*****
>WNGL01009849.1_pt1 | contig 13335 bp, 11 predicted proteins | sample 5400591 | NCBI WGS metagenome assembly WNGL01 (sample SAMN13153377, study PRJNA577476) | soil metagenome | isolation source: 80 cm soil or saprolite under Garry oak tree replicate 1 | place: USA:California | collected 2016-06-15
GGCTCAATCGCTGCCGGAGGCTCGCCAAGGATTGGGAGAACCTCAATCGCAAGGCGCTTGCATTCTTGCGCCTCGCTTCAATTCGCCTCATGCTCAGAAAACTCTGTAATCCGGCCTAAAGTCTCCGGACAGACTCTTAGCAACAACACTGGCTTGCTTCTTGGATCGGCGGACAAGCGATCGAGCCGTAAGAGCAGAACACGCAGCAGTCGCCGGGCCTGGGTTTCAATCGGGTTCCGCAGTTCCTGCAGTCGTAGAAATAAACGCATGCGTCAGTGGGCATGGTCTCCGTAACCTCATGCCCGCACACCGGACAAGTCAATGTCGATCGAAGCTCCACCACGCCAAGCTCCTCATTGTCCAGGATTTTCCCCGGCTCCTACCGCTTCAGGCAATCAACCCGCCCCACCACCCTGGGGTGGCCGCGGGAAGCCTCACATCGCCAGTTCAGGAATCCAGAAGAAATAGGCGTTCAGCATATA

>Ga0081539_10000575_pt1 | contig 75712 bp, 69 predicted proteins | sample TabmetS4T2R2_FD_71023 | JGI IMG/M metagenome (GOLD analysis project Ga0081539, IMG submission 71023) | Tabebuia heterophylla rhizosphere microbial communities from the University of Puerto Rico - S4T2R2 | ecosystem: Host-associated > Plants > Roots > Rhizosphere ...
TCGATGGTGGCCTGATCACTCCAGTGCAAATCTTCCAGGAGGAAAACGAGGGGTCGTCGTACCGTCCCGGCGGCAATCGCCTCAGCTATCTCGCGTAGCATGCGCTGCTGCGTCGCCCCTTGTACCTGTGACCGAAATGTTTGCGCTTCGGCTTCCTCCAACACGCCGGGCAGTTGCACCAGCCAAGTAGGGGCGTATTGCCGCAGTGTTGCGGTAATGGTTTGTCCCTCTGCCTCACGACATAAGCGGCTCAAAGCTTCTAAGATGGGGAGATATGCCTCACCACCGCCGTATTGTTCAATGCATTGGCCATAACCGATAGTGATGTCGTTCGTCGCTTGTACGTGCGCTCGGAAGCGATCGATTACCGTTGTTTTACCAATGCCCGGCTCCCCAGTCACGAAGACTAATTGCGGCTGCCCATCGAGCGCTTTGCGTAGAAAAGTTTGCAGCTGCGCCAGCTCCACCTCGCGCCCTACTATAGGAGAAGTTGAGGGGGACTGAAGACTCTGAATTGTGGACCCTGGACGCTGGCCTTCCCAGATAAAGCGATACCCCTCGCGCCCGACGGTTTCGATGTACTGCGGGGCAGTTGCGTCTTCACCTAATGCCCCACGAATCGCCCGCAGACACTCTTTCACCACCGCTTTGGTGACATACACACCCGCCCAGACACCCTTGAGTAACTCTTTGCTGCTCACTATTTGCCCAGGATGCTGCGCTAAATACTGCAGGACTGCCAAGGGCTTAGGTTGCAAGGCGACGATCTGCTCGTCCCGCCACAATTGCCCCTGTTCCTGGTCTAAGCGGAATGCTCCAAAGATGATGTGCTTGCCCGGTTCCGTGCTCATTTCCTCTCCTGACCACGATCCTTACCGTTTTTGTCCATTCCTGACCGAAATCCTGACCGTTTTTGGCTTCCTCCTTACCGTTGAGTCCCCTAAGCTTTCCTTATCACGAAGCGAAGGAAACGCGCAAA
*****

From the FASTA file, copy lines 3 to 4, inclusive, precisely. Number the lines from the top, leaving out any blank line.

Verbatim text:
>Ga0081539_10000575_pt1 | contig 75712 bp, 69 predicted proteins | sample TabmetS4T2R2_FD_71023 | JGI IMG/M metagenome (GOLD analysis project Ga0081539, IMG submission 71023) | Tabebuia heterophylla rhizosphere microbial communities from the University of Puerto Rico - S4T2R2 | ecosystem: Host-associated > Plants > Roots > Rhizosphere ...
TCGATGGTGGCCTGATCACTCCAGTGCAAATCTTCCAGGAGGAAAACGAGGGGTCGTCGTACCGTCCCGGCGGCAATCGCCTCAGCTATCTCGCGTAGCATGCGCTGCTGCGTCGCCCCTTGTACCTGTGACCGAAATGTTTGCGCTTCGGCTTCCTCCAACACGCCGGGCAGTTGCACCAGCCAAGTAGGGGCGTATTGCCGCAGTGTTGCGGTAATGGTTTGTCCCTCTGCCTCACGACATAAGCGGCTCAAAGCTTCTAAGATGGGGAGATATGCCTCACCACCGCCGTATTGTTCAATGCATTGGCCATAACCGATAGTGATGTCGTTCGTCGCTTGTACGTGCGCTCGGAAGCGATCGATTACCGTTGTTTTACCAATGCCCGGCTCCCCAGTCACGAAGACTAATTGCGGCTGCCCATCGAGCGCTTTGCGTAGAAAAGTTTGCAGCTGCGCCAGCTCCACCTCGCGCCCTACTATAGGAGAAGTTGAGGGGGACTGAAGACTCTGAATTGTGGACCCTGGACGCTGGCCTTCCCAGATAAAGCGATACCCCTCGCGCCCGACGGTTTCGATGTACTGCGGGGCAGTTGCGTCTTCACCTAATGCCCCACGAATCGCCCGCAGACACTCTTTCACCACCGCTTTGGTGACATACACACCCGCCCAGACACCCTTGAGTAACTCTTTGCTGCTCACTATTTGCCCAGGATGCTGCGCTAAATACTGCAGGACTGCCAAGGGCTTAGGTTGCAAGGCGACGATCTGCTCGTCCCGCCACAATTGCCCCTGTTCCTGGTCTAAGCGGAATGCTCCAAAGATGATGTGCTTGCCCGGTTCCGTGCTCATTTCCTCTCCTGACCACGATCCTTACCGTTTTTGTCCATTCCTGACCGAAATCCTGACCGTTTTTGGCTTCCTCCTTACCGTTGAGTCCCCTAAGCTTTCCTTATCACGAAGCGAAGGAAACGCGCAAA